Some of your employees may have become newly eligible for overtime pay on Jan. 1. The U.S. Department of Labor has increased the minimum salary for exempt employees to $684 per week – $35,568 annually – from the previous level of $455 per week ($23,660 annually). Any employee earning less than $684 per week is automatically nonexempt and thus eligible for overtime pay.


Finally Settled: Hospitals Settle Physician's Anti-Competition Lawsuit - 01/08/2020

A Laredo oncologist confidentially settled a years-long lawsuit involving a pair of hospitals he alleged mischaracterized a past legal misfortune to terminate his privileges and eliminate his clinic from competing with the facilities.


TMA Supports Medical Ethics Committee Review Law in Latest Challenge - 12/20/2019

TMA has joined several other organizations on a friend-of-the-court brief in a case challenging the state's medical ethics committee review law. In the most recent challenge, the mother of a 10-month-old girl who since birth has been on life-support at Cook Children’s Medical Center in Fort Worth, has sued the hospital and obtained a temporary restraining order to keep her daughter on life support.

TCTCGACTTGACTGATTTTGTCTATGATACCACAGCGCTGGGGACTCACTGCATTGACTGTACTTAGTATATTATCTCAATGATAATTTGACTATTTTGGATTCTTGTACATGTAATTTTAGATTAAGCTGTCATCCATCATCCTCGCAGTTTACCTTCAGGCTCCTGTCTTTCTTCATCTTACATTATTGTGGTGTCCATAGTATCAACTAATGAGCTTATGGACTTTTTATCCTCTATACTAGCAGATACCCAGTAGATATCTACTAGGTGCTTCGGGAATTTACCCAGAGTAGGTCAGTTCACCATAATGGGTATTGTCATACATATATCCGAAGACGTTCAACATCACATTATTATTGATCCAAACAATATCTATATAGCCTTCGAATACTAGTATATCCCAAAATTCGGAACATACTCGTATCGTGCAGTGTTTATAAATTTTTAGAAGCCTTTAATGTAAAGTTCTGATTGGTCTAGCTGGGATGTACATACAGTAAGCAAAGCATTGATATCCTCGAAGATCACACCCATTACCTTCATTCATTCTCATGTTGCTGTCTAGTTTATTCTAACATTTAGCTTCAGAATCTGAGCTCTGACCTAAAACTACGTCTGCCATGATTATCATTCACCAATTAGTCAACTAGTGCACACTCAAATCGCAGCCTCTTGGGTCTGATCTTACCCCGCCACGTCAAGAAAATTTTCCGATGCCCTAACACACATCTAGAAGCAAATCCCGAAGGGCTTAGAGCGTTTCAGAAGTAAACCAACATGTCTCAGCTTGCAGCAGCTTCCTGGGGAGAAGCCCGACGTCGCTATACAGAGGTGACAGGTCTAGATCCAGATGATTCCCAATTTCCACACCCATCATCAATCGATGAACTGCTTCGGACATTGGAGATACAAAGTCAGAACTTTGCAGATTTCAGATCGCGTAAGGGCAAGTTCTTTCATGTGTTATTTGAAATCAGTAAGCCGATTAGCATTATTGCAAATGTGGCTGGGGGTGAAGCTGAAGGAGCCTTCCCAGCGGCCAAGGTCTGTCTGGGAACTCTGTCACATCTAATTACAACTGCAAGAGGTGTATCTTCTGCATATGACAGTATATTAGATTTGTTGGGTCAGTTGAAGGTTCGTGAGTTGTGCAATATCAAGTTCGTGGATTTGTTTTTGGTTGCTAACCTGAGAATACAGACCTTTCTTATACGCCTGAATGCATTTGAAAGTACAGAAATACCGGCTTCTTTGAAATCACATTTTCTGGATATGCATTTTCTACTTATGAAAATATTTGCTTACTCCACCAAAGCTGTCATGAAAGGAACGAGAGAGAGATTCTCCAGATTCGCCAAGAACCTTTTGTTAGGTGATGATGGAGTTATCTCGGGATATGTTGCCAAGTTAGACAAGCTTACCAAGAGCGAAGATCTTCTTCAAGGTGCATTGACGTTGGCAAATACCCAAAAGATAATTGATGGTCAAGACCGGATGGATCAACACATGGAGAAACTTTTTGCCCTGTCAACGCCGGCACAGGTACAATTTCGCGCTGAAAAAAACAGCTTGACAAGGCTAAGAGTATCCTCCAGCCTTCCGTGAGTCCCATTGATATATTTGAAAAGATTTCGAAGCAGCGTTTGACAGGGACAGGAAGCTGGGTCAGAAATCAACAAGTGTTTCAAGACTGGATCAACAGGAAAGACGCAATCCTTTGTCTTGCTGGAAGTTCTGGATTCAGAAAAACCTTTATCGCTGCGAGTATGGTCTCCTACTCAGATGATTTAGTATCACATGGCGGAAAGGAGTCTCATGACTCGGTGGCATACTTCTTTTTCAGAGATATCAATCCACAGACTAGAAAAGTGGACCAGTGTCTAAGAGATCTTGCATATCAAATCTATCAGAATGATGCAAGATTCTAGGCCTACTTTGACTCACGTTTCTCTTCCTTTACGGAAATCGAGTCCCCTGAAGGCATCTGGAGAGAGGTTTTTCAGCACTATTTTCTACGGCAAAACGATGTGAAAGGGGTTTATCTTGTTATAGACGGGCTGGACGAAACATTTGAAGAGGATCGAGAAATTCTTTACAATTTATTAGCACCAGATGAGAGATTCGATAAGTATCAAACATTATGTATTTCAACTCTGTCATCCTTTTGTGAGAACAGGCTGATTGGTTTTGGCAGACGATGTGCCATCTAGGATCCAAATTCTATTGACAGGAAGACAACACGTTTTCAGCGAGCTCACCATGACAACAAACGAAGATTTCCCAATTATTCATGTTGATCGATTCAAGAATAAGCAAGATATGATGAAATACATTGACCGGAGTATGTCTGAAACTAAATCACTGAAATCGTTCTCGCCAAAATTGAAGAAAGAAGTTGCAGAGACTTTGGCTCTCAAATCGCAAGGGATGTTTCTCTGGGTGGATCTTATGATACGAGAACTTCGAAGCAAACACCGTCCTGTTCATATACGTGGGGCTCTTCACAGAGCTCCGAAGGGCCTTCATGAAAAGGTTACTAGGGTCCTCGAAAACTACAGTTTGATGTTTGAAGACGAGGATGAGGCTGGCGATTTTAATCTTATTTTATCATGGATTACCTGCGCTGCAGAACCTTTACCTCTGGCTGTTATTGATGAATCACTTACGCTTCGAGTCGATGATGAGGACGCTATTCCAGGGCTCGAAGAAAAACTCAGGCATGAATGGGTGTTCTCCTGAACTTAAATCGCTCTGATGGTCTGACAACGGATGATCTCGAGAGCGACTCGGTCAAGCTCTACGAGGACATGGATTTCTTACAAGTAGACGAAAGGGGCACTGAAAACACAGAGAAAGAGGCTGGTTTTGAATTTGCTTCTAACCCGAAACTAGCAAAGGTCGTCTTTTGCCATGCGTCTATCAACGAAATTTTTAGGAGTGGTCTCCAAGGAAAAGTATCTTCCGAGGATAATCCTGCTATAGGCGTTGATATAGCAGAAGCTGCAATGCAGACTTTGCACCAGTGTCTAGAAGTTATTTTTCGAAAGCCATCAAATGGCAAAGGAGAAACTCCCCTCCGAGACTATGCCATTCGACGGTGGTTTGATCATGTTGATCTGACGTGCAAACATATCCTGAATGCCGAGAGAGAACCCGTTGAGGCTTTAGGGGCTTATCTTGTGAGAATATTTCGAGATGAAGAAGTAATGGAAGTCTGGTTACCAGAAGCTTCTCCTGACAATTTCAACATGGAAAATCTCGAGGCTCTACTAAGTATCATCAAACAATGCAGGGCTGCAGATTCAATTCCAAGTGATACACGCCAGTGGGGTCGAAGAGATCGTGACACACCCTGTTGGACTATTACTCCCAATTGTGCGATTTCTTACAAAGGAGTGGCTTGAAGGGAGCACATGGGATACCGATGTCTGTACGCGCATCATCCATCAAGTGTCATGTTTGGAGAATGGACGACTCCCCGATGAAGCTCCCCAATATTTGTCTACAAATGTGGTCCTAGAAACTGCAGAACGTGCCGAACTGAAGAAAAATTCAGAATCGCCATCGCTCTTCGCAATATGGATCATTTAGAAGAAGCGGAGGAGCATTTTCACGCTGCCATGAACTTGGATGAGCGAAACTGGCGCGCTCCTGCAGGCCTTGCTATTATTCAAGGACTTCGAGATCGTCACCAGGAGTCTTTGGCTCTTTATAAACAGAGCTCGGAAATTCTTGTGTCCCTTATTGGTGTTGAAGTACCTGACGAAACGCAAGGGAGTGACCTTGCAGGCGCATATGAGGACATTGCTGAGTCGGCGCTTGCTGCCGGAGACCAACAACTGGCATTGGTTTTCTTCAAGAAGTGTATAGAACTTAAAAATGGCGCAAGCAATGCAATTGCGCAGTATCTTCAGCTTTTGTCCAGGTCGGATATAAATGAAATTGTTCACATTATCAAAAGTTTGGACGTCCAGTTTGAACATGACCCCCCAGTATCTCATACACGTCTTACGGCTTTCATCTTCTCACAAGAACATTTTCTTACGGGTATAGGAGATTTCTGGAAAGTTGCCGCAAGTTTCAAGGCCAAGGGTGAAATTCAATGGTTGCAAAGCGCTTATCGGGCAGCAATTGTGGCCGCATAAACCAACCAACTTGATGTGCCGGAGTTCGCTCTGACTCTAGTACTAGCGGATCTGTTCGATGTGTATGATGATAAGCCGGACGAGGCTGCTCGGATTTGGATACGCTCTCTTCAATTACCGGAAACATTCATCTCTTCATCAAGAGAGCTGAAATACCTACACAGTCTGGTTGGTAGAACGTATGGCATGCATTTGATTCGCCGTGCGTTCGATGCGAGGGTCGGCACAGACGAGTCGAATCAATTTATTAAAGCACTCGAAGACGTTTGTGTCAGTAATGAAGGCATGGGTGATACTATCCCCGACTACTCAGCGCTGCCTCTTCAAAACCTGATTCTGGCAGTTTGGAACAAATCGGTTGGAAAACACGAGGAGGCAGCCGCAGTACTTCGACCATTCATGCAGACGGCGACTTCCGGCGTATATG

Warning: Watch Your Referrals - 10/01/2019

Federal anti-kickback law has changed, and it’s gotten broader. As a result, you may need to re-examine your practice’s compensation arrangements. That includes payments for laboratory referrals.  


No Docs of All Trades: Ruling Reinforces Expert Witness Reforms - 09/26/2019

Before Texas’ landmark liability reforms passed in 2003, gray areas in the law often led to serious green for people who sued physicians.


Fighting Back: Practice Wins Court Battle Over Defamatory Online Reviews - 09/03/2019

One practice’s recent legal battle epitomizes physicians’ worst nightmares when it comes to online reviews. Here’s an extreme but glaring real world example, straight from the documents in a lawsuit that Austin Eye first filed in October 2017 over


Court Rejects Hospital Challenge to Defamation Lawsuit - Again - 08/21/2019

Once again, Houston cardiothoracic surgeon Miguel Gomez, MD, has won in court in his battle to collect more than $6 million from Memorial Hermann Health System in a defamation lawsuit.


Medical Futility Law Sustained - 08/02/2019

Court tosses out challenge to ethics committee review of end-of-life care.